Caribbean New Orleans
Empire, Race, and the Making of a Slave Society
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Publisher: Omohundro Institute and University of North Carolina Press
Cloth/Hardcover Publication Date: 06/2019
Cloth ISBN: 9781469645186
DescriptionCombining Atlantic and imperial perspectives, Caribbean New Orleans offers a lively portrait of the city and a probing investigation of the French colonists who established racial slavery there as well as the African slaves who were forced to toil for them. Casting early New Orleans as a Caribbean outpost of the French Empire rather than as a North American frontier town, Cecile Vidal reveals the persistent influence of the Antilles, especially Saint-Domingue, which shaped the city's development through the eighteenth century. In so doing, she urges us to rethink our usual divisions of racial systems into mainland and Caribbean categories.
Drawing on New Orleans's rich court records as a way to capture the words and actions of its inhabitants, Vidal takes us into the city's streets, market, taverns, church, hospitals, barracks, and households. She explores the challenges that slow economic development, Native American proximity, imperial rivalry, and the urban environment posed to a social order that was predicated on slave labor and racial hierarchy. White domination, Vidal demonstrates, was woven into the fabric of New Orleans from its founding. This comprehensive history of urban slavery locates Louisiana's capital on a spectrum of slave societies that stretched across the Americas and provides a magisterial overview of racial discourses and practices during the formative years of North America's most intriguing city.
About The AuthorCecile Vidal is professor of history at the Ecole des Hautes Etudes en Sciences Sociales in Paris.
ReviewsBy stressing the continuum of racial identities and concomitant legal and social expectations tied to race, [Vidal's] argument complicates the historiographic dichotomy of two-tiered racial societies (white over black) versus three-tiered (white, free people of color, enslaved black).--Choice
Caribbean New Orleans is unparalleled in the historiography of the Crescent City in terms of its clever draw on archival materials. . . . This skillful exercise was never, to our knowledge, executed before. . . . A thorough study that all New Orleans enthusiasts should read.--Journal of Early American History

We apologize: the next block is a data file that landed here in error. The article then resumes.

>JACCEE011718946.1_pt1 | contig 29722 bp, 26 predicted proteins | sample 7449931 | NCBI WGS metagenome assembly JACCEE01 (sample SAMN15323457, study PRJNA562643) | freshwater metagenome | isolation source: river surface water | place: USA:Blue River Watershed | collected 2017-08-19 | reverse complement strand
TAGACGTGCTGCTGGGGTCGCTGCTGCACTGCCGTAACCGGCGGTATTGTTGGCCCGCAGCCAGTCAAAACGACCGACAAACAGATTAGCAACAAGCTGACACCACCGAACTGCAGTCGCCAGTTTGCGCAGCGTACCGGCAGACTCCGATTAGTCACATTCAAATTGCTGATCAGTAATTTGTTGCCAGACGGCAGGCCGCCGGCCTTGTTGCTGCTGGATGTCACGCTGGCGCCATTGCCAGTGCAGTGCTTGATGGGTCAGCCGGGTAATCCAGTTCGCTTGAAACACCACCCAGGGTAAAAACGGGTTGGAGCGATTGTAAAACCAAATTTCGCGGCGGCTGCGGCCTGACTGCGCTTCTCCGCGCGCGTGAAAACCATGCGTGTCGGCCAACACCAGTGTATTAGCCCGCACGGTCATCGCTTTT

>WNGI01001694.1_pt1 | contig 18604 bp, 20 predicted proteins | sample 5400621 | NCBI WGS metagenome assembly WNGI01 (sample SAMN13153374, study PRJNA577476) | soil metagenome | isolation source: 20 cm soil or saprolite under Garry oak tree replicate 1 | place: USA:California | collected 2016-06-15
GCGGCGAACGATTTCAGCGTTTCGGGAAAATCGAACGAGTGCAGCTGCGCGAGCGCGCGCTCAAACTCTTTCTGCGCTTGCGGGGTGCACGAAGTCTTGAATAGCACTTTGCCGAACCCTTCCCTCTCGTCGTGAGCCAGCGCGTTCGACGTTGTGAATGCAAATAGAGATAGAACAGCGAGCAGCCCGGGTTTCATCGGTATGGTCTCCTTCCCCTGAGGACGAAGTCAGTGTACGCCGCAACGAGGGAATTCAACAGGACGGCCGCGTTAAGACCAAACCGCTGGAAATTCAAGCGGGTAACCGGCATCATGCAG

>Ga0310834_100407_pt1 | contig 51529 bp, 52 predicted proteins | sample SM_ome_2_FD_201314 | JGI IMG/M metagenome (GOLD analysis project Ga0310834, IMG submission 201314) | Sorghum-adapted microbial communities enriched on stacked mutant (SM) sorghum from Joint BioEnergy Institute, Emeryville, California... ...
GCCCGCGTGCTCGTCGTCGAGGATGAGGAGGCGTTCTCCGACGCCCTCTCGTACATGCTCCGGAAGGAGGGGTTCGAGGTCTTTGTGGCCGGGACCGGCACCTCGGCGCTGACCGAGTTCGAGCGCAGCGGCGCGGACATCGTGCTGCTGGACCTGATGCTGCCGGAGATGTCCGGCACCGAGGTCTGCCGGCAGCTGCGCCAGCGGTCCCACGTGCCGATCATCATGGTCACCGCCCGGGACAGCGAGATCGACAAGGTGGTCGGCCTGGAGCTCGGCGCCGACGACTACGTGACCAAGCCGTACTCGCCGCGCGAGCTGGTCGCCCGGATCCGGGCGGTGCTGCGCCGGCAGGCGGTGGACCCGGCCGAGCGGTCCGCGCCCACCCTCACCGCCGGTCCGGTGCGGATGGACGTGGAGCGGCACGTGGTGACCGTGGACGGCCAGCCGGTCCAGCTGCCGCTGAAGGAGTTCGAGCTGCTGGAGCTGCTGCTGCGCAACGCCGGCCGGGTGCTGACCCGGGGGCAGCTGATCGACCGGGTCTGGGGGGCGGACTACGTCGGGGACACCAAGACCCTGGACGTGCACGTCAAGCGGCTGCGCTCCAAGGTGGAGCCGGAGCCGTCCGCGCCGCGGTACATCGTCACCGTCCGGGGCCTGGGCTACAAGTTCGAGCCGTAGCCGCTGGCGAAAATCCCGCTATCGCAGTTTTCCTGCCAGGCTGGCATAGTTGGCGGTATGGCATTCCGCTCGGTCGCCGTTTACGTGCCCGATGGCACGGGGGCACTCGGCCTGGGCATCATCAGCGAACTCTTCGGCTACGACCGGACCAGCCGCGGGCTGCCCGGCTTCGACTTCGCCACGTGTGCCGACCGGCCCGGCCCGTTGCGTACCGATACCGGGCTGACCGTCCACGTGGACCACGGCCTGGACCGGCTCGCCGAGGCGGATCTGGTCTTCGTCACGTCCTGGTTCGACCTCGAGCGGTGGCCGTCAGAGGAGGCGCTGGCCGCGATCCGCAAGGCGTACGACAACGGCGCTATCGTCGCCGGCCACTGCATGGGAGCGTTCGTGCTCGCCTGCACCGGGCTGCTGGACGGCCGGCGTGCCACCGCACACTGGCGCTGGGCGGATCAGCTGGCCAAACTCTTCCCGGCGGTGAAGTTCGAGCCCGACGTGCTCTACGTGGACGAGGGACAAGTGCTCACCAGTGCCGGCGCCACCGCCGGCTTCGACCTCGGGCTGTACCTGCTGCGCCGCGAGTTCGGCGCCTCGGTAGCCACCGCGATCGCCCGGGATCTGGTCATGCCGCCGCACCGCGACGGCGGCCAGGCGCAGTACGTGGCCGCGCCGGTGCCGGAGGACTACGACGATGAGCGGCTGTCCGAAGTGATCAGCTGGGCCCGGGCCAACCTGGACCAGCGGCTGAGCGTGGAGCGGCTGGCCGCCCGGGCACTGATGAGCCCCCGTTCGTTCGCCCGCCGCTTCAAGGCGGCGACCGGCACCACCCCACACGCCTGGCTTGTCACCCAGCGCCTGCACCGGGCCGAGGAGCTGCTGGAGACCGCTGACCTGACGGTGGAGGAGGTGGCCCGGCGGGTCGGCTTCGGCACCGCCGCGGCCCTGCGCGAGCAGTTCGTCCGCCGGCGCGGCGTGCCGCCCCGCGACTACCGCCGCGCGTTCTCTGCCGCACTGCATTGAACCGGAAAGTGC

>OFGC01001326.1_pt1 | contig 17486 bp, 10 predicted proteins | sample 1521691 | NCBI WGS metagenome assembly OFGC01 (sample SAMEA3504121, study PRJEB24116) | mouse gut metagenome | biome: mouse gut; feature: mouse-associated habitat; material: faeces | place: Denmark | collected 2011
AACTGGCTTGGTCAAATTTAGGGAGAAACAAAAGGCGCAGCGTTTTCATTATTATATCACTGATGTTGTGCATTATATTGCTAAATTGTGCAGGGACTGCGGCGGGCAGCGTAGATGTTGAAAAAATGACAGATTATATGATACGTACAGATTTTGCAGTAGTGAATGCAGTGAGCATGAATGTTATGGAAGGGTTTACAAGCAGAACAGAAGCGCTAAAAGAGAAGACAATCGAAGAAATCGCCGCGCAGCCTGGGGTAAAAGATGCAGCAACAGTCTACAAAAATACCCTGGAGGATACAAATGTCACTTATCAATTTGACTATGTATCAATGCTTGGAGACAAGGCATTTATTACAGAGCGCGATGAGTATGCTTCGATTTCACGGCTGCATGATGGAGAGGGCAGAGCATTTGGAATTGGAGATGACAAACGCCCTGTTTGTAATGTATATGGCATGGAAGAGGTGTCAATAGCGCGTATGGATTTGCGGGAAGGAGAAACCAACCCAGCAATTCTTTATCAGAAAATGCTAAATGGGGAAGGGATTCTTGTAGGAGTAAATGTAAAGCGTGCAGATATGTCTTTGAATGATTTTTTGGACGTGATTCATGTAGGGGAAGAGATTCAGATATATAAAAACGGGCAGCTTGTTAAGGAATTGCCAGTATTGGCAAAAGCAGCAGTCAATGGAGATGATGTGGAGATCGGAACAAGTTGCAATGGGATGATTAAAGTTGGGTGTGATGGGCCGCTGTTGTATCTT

Wide-ranging and deeply researched…Because Vidal contests prevailing scholarship in such a provocative fashion, her book will no doubt stimulate considerable discussion by historians of slavery for the foreseeable future, and deservedly so." – William and Mary Quarterly
An in-depth examination of how race making systematically shaped the history of an early American city. . . . [E]ssential reading for scholars of early New Orleans." —H-Atlantic
Interpretively capacious, Caribbean New Orleans brings the history of the city home. By mapping out the deep imbrications between the islands of the Caribbean and the social, cultural, political, and economic life in New Orleans, Vidal deepens our understanding of slavery, race, and urban life in the Atlantic world.--Laurent Dubois, Duke University
Prodigiously researched and at once nuanced and sweeping, Caribbean New Orleans is a brilliant achievement, reaching far beyond the city at its center to offer a compelling analysis that integrates imperial aspiration with the emergence of social and racial systems in the wider Atlantic world. A true tour de force.--Emily Clark, Tulane University
In this deeply erudite and beautifully written evocation of New Orleans as a port city on the periphery of the Caribbean, Cecile Vidal, the leading French Atlantic historian of our times, transforms the history of this colonial capital from that of a marginal and exotic outlier of American experience into a vital element of a larger Caribbean world. By illustrating how race infiltrated every aspect of life, her sophisticated and wide-ranging account of New Orleans points the way for a new and more convincing interpretation of how racial differentiation and white supremacist ideology evolved in America.--Trevor Burnard, University of Melbourne